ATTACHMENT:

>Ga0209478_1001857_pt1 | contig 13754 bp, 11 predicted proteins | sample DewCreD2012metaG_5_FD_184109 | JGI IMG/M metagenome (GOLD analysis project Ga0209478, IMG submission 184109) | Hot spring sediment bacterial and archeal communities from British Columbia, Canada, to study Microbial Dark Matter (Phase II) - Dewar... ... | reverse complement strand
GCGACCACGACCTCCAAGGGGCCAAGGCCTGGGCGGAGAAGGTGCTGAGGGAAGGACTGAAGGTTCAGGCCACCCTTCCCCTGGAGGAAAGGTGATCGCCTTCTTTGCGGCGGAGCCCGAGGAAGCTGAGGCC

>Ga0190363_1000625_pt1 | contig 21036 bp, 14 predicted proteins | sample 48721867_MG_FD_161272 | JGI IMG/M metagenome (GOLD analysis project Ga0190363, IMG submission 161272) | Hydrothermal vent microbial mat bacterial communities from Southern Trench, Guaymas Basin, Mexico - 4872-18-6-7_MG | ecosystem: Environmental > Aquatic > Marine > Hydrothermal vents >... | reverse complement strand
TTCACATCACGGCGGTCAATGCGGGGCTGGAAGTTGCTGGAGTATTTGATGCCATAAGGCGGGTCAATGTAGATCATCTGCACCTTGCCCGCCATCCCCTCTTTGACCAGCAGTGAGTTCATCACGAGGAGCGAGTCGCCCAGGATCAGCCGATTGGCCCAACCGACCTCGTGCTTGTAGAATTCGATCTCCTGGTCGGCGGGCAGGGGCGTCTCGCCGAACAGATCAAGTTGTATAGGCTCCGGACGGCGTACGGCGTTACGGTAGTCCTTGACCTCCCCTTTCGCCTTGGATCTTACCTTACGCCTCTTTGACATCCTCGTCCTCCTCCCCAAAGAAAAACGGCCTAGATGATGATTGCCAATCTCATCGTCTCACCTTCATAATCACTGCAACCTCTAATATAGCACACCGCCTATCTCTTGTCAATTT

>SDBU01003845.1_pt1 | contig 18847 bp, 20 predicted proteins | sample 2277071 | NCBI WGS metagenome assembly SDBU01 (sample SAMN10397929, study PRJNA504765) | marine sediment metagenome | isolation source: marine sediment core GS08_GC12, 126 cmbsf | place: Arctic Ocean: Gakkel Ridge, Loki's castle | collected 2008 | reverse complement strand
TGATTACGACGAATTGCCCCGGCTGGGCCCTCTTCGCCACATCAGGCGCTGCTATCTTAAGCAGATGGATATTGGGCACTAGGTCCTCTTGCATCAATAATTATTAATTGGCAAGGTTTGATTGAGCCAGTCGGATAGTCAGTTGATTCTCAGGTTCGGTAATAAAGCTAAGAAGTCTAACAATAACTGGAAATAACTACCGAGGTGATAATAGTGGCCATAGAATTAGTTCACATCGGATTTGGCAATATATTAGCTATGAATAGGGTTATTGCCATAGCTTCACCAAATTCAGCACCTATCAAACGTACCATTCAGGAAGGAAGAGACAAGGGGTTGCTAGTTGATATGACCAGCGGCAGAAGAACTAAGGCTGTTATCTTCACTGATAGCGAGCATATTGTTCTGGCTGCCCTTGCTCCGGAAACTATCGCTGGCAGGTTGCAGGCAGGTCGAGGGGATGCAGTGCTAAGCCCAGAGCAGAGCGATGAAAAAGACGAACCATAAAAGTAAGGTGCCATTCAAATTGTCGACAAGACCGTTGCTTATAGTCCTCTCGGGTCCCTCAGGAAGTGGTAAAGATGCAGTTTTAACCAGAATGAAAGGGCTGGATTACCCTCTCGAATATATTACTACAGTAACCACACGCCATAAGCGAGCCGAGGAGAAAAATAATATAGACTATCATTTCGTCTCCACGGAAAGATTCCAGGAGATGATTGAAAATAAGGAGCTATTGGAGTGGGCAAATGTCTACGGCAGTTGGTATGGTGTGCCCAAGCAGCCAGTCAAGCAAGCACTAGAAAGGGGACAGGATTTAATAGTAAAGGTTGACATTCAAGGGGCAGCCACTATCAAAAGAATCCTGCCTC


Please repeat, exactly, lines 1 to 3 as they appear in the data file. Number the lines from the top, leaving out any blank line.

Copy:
>Ga0209478_1001857_pt1 | contig 13754 bp, 11 predicted proteins | sample DewCreD2012metaG_5_FD_184109 | JGI IMG/M metagenome (GOLD analysis project Ga0209478, IMG submission 184109) | Hot spring sediment bacterial and archeal communities from British Columbia, Canada, to study Microbial Dark Matter (Phase II) - Dewar... ... | reverse complement strand
GCGACCACGACCTCCAAGGGGCCAAGGCCTGGGCGGAGAAGGTGCTGAGGGAAGGACTGAAGGTTCAGGCCACCCTTCCCCTGGAGGAAAGGTGATCGCCTTCTTTGCGGCGGAGCCCGAGGAAGCTGAGGCC

>Ga0190363_1000625_pt1 | contig 21036 bp, 14 predicted proteins | sample 48721867_MG_FD_161272 | JGI IMG/M metagenome (GOLD analysis project Ga0190363, IMG submission 161272) | Hydrothermal vent microbial mat bacterial communities from Southern Trench, Guaymas Basin, Mexico - 4872-18-6-7_MG | ecosystem: Environmental > Aquatic > Marine > Hydrothermal vents >... | reverse complement strand